Is FIFO to blame for my child's anxiety? Thankfully, the answer is 'no'

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Deb Russo is a FIFO wife of the offshore kind. Her husband works on oil rigs and vessels. Typically, he does a four-week-on and four-week-off roster. They've lived their entire 14-year relationship like this. Initially Deb's husband was in the Navy, then he shifted to work in the mines and did the 28/7 roster (Deb's least favourite!) With this offshore roster, though, she wouldn’t change a thing.


"The main problems that are usually presented to me with FIFO families aren't about anxiety or even separation anxiety – they are something completely different. So, seeing you is refreshing," she said, smiling. "I haven’t met a FIFO family who has adjusted quite so well before." 

I was sitting next to her – a tall, Danish psychiatrist. My husband and a social worker were also sitting with us at the kitchen table. They were from the state Health Department – a mental health team on a home visit to see my darling middle boy, who is suffering anxiety and sleep issues and has been showing signs of Obsessive Compulsive Disorder. 

Initially it was manageable, but in recent months it's been getting increasingly out of hand. One night after a meltdown, we decided this was beyond us. We needed help. And we needed to know if FIFO was to blame.

To hear that FIFO wasn't the cause was such a huge relief, and I told her so. 

"Often," she said, "it's how the parents handle it. If mum has issues, the kid generally has issues. It flows on."

I smiled again, because it has always been our belief that how we handle it is how the kids will handle it. To be told as much by a professional was like gold and it made me sit straighter in my chair.

She said FIFO kids sometimes developed behavioural issues, usually brought on by mum not being strong or firm enough as the sole parent at home. The kids walked all over her, or she didn't follow through on discipline, that sort of thing. Sometimes it was circumstantial but other times mum had no support from dad (and sadly, most often it was the latter).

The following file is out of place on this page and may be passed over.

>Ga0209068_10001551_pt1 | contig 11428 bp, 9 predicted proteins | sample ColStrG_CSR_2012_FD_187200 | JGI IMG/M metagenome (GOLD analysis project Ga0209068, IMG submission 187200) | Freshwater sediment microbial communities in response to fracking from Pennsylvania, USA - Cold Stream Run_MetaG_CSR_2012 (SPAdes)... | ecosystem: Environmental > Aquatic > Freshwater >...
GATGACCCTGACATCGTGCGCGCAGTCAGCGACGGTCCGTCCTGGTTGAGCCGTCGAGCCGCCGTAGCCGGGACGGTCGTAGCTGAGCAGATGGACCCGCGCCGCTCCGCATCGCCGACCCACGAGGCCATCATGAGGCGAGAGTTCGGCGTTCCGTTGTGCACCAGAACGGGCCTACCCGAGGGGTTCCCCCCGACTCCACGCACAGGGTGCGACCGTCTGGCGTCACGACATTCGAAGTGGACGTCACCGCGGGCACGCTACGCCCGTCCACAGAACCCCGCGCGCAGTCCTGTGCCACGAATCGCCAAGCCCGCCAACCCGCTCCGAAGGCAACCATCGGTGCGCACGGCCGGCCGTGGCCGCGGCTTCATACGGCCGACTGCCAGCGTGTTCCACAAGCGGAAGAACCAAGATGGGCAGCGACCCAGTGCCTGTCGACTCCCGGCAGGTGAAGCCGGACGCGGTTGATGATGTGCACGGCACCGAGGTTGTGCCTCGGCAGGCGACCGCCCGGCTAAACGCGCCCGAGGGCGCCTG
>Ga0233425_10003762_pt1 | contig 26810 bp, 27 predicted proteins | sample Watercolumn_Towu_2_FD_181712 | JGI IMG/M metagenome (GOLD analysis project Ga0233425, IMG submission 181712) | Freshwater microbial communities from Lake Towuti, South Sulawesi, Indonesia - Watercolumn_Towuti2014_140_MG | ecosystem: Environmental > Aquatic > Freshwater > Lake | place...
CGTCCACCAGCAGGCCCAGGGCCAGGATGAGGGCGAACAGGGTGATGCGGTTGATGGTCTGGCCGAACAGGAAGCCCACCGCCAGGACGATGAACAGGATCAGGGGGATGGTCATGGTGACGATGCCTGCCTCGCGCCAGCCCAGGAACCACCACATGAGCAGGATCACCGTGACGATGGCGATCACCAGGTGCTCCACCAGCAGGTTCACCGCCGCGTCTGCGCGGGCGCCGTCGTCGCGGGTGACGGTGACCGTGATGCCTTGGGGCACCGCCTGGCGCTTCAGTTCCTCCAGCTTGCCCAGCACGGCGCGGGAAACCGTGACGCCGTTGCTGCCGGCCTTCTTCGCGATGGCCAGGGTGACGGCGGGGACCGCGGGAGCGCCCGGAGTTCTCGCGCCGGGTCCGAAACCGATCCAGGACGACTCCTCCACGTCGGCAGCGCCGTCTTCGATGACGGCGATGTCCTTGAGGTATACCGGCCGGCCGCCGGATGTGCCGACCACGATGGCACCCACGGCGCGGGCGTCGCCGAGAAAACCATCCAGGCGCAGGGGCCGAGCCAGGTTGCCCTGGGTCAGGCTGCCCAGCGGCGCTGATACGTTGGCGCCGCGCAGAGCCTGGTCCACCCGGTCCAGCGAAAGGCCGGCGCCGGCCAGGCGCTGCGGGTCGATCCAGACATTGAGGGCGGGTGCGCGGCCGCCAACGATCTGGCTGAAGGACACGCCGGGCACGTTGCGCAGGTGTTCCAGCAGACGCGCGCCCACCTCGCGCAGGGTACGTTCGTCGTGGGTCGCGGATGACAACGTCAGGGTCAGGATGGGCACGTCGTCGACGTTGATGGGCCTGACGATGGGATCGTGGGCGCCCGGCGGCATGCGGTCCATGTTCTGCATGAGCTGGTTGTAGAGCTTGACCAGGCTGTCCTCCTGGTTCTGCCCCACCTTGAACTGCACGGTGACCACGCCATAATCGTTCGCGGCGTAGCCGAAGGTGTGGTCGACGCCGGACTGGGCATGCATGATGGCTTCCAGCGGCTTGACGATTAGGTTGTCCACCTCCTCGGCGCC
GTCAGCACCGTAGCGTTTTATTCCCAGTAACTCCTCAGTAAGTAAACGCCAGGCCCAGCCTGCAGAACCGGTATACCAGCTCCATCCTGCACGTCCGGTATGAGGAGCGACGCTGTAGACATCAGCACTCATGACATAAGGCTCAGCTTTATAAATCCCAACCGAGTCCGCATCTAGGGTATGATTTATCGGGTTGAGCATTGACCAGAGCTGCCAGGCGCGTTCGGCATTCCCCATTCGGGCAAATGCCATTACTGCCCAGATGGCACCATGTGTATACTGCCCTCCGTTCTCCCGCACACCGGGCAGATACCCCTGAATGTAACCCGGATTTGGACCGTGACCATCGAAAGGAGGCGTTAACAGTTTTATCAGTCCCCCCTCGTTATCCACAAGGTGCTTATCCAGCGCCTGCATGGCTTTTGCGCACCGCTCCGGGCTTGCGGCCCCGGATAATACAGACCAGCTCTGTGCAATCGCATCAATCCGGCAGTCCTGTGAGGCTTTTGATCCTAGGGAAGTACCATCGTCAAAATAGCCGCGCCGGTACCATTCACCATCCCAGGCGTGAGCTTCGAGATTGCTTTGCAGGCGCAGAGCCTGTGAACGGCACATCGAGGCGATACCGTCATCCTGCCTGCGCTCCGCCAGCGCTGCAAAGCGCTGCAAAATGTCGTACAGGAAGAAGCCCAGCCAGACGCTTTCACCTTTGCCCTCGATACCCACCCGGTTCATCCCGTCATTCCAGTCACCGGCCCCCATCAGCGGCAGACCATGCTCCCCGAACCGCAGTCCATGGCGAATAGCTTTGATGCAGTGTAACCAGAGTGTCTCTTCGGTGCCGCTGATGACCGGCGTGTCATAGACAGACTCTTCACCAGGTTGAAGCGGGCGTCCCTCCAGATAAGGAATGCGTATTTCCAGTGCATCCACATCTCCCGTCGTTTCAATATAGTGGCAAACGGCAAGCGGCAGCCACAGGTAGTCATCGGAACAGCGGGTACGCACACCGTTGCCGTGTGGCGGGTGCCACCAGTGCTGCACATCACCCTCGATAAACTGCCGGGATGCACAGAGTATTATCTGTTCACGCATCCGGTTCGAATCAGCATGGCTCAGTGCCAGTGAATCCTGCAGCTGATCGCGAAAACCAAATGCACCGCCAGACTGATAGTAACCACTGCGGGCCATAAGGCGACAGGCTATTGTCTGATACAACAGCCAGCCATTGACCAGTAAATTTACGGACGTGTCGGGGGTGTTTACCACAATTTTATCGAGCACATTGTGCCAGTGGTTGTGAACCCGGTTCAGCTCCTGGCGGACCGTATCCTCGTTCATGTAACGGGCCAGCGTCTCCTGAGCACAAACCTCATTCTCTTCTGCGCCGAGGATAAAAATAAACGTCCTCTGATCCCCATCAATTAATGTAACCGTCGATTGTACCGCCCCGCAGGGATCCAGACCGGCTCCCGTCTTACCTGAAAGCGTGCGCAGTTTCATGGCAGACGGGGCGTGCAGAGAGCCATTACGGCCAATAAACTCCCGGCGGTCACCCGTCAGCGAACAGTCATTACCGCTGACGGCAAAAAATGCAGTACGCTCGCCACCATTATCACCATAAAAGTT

She said the most crucial period, especially for boys, was between 6-11 years of age. This was the time when boys would look to a role model on how to treat women, and the cues usually came from dad. So, having a good, supportive relationship with dad was vital.

She said it was also important to have a second role model (not to replace dad, but to reinforce those important life behaviours).

"I’m lucky like that," I told her. "I have the most supportive husband ever." 

I looked over at him and smiled, a lump developing in my throat.

"He is a great role model for the boys, plus my father is pretty hands on when he is here."

"That’s great," she said, "So tell me how you manage, because obviously you do well." 

So I told her how we survive this FIFO life – with strong routines, honesty, communication, consequences and being on the same page.

"I can’t say we are perfect, because otherwise we wouldn’t need your help," I said. "But what you talked about just now is why I am so firm with the boys, because there are three of them and with just one of me, so I can’t afford a mutiny!"

As a young mum, I was very firm about consequences and routines. I bent the rules a little, but never so far that I wasn’t consistent. We also backed each other as parents, even if we didn’t agree on what the other had done. We dealt with disagreements behind closed doors.

"You've both done a good job," she said. "But your son's anxiety has nothing to do with your lifestyle. I think it’s been brought on by various things that have happened in the last year and he just needs more time to process it all." 

We discussed things further and agreed on how to treat B2’s troubles.

All the while I sat there smiling with relief that this wasn’t caused by the FIFO lifestyle, or something I had failed to address. It was simply (and very sadly) because last year was a doozy for losing family. Factor in his age and sensitive personality it was "bound to happen".

In the long run, I think this will benefit him and the rest of us as a family. We are stronger for having had to go through it.

"Just continue doing what you’re doing," she said. And that's exactly what we've done.


More columns from Oil & Gas Mum Deb Russo:

Check out Deb's daily blog at www.thefifowife.com.au and if you've got any questions for her, please click here.

And here's another oil and gas couple's advice on making FIFO family life work when you're working offshore